PRESCOTT – Prescott National Forest officials are closing part of the forest Friday because of wildfire danger.
Officials also are expanding the fire-use restrictions area at 8 a.m. Friday.
The southwestern part of the forest, including Castle Creek Wilderness and the Horsethief Basin area, is closing. The closed area is generally bounded by the forest edge on the east and south, Bloody Basin Road (County Road 59) on the north, and a line from Forest Road 52 to Forest Road 100 to Trail 233 on the west.
The Forest Service is closing that area because nearly all of the ponderosa pine trees are dead, and evacuation in the event of a wildfire would take hours because the region is so remote, said Tony Sciacca, fire management officer for the Bradshaw Ranger District.
On the other hand, all of the other campgrounds south of Prescott are close to Prescott, he said.
People who lease a dozen summer homes in Horsethief Basin still will be able to use their homes, he said.
Most of the rest of the 1.2-million-acre forest is closed to all open fires, including campfires and charcoal grills. Smoking is allowed only in enclosed vehicles and buildings. This restriction now includes all developed campgrounds and recreation sites.
The only area of the forest now open to regular use is the southeastern portion of the Verde Ranger District. That area is generally east of Highway 260 in the north and east of Interstate 17 in the south.
The "energy release component," a measure of wildfire danger, keeps increasing despite scattered light rain showers this past week, Sciacca said.
However, he is glad to see that nearly everyone has been complying with the first stage of fire-use restrictions that went into effect May 20.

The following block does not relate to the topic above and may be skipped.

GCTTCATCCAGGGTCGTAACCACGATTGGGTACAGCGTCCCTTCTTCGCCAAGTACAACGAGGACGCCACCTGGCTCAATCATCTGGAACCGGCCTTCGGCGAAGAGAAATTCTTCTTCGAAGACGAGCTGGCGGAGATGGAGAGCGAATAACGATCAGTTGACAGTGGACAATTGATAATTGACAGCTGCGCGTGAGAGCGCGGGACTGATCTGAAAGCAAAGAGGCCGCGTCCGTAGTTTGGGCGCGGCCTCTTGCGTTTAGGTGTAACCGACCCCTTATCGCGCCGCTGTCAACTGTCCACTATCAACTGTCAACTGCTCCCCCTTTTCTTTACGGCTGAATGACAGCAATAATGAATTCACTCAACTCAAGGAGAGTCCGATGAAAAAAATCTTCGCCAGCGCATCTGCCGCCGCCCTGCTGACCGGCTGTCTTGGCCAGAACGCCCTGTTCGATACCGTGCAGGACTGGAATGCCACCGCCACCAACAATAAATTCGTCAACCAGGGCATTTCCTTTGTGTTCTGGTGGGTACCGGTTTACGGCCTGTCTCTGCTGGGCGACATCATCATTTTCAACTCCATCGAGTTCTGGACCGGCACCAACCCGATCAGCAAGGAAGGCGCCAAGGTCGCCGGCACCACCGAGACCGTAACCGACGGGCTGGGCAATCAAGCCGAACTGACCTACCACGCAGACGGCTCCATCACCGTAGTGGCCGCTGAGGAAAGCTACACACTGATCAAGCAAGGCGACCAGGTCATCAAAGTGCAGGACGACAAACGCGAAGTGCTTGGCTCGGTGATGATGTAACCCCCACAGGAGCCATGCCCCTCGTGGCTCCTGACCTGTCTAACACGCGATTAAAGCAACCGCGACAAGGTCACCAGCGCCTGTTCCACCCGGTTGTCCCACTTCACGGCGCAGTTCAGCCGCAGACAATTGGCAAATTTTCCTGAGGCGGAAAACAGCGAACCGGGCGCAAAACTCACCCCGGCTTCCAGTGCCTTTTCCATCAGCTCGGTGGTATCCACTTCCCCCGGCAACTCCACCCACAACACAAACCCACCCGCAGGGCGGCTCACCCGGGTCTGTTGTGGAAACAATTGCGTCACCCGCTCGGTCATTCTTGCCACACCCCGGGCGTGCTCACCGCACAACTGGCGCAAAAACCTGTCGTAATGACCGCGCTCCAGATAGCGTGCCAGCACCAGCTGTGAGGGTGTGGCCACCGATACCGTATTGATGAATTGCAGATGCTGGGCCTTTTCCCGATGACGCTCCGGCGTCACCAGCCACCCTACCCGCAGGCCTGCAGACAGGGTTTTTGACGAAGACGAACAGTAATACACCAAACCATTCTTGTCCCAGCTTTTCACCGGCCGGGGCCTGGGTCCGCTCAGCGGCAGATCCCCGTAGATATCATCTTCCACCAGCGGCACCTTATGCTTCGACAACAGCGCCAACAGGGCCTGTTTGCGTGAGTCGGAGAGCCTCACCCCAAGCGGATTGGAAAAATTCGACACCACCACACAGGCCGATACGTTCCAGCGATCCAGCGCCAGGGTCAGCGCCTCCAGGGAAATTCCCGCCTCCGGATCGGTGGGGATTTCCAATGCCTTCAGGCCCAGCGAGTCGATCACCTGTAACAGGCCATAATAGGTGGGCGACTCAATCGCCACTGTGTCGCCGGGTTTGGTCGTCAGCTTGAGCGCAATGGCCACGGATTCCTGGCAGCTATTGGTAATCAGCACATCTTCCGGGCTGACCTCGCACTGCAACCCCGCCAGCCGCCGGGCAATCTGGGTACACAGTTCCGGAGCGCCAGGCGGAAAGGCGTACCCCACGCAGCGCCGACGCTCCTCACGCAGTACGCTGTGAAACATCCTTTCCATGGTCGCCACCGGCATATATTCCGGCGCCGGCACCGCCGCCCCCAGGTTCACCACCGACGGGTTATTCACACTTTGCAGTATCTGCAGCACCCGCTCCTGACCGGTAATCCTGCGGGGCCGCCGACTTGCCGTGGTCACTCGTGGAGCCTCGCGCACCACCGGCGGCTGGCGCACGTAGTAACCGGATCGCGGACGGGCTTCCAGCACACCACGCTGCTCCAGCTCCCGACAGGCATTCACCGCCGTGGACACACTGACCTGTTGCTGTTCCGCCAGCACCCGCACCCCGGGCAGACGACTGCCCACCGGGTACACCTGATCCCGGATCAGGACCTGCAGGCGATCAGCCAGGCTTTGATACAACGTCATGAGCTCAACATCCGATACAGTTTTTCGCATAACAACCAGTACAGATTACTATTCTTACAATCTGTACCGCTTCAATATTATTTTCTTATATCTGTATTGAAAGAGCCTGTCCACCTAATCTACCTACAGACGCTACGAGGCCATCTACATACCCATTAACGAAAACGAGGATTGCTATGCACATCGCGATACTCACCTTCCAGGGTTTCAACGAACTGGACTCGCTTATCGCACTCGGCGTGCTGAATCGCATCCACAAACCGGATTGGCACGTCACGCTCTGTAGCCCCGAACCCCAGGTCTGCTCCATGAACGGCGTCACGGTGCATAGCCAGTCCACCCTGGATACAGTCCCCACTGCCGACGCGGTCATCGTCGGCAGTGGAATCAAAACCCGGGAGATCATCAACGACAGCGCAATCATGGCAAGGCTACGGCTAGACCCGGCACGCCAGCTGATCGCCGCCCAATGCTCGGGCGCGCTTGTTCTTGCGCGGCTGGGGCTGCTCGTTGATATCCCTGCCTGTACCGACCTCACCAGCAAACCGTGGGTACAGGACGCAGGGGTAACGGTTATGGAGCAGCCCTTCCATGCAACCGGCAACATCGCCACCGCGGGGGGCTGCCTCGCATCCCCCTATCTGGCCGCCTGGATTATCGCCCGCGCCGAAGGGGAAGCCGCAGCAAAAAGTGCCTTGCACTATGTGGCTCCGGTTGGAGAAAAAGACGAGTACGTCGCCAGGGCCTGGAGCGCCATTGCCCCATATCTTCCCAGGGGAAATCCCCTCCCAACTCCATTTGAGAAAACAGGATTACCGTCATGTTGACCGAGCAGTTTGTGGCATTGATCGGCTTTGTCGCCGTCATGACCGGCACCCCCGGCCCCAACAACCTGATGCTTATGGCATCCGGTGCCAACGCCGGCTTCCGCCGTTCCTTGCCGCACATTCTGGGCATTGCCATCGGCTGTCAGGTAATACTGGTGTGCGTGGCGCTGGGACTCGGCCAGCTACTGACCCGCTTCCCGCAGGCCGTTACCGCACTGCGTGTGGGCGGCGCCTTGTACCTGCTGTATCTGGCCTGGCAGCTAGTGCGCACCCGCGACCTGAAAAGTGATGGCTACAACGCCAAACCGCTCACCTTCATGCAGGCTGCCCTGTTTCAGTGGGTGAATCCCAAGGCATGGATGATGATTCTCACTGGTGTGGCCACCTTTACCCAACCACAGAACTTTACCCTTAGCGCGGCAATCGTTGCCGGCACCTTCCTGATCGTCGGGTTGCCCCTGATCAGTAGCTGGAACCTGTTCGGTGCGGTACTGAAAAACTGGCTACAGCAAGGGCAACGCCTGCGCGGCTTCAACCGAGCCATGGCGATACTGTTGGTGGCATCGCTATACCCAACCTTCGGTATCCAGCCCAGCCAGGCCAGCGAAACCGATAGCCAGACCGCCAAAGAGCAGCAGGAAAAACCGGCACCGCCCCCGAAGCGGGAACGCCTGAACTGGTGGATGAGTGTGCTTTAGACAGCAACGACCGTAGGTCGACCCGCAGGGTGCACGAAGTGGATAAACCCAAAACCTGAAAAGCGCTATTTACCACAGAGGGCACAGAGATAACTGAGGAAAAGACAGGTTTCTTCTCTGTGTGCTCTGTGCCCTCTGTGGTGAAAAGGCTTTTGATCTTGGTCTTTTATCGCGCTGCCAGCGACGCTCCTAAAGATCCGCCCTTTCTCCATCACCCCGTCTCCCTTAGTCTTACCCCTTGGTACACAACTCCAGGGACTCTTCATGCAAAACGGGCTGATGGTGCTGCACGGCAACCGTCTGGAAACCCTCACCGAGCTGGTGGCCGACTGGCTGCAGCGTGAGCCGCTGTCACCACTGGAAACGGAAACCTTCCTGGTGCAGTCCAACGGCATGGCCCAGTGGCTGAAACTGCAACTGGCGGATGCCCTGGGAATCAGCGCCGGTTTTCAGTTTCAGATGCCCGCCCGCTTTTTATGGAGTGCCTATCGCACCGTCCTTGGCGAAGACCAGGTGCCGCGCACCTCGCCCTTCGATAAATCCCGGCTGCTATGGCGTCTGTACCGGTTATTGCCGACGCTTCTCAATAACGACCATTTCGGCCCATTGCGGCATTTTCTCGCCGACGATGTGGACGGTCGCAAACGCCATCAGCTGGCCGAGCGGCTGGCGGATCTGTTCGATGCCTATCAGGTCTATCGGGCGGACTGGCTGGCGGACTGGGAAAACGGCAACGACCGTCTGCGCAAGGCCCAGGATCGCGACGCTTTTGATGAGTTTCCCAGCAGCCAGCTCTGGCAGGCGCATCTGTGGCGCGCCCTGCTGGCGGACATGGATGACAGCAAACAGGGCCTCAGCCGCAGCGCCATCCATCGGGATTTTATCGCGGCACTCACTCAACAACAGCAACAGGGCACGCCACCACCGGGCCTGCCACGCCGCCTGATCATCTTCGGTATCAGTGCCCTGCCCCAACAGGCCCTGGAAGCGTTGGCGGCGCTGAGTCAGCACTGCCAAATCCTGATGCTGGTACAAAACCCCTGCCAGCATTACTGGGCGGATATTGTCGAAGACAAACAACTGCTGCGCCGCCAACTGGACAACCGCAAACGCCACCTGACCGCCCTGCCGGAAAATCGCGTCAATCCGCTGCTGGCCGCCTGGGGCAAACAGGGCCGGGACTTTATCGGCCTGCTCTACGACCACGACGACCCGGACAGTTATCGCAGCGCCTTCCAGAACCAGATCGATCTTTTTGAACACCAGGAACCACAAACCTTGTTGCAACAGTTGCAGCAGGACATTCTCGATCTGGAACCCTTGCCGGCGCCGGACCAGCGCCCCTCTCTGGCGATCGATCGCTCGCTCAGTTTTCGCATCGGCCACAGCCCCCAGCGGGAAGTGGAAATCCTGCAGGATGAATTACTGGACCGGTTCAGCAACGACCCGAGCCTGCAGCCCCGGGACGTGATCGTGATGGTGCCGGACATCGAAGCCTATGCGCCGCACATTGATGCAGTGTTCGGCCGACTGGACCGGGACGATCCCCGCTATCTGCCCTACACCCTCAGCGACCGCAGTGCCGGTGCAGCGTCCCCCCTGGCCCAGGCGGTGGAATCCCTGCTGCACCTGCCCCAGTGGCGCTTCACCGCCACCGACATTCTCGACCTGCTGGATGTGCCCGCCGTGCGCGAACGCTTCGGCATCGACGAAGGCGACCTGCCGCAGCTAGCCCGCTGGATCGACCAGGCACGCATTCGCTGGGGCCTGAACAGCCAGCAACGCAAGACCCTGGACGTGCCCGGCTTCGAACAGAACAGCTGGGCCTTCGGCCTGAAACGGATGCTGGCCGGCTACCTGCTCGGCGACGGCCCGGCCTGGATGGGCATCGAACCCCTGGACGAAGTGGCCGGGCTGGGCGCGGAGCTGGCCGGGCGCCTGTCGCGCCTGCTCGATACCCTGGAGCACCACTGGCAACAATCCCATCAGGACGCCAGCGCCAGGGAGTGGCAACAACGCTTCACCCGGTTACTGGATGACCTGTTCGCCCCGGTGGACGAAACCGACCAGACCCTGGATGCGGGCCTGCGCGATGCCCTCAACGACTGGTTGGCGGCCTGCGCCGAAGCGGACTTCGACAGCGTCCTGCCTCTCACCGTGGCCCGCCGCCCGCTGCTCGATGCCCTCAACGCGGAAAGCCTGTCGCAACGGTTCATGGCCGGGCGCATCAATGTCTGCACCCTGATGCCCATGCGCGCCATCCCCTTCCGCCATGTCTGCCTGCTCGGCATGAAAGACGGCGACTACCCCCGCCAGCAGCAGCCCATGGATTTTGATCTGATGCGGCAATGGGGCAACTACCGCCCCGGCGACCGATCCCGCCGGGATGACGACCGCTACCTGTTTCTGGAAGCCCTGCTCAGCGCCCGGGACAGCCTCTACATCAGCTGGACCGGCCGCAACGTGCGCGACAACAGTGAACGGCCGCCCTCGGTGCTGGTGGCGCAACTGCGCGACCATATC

Last year during fire restrictions, forest officials found as many as a dozen abandoned campfires weekly, but this year it's more like about five a week, he said.
"I think people are more informed this year than last year," he said.
So far, Prescott National Forest firefighters have had to extinguish only two fires larger than campfires, and those were smaller than one acre.
Six fire prevention officers are patrolling the heavily used area between Prescott and Crown King.
Forest officials are re-evaluating fire restriction levels about every two weeks, Sciacca said, so they'll do it again in mid-June.
The Apache-Sitgreaves, Coronado and Tonto national forests in Arizona also have fire restrictions.
For details about fire restrictions on public lands throughout the state, visit the Arizona Interagency Wildfire Prevention Web site at www.azfireinfo.com, or call its toll free phone number at 877-864-6985.
Yavapai County and City of Prescott have instituted fire restrictions, too.
Fireworks always are prohibited on all national forest lands, as well as all of Arizona.
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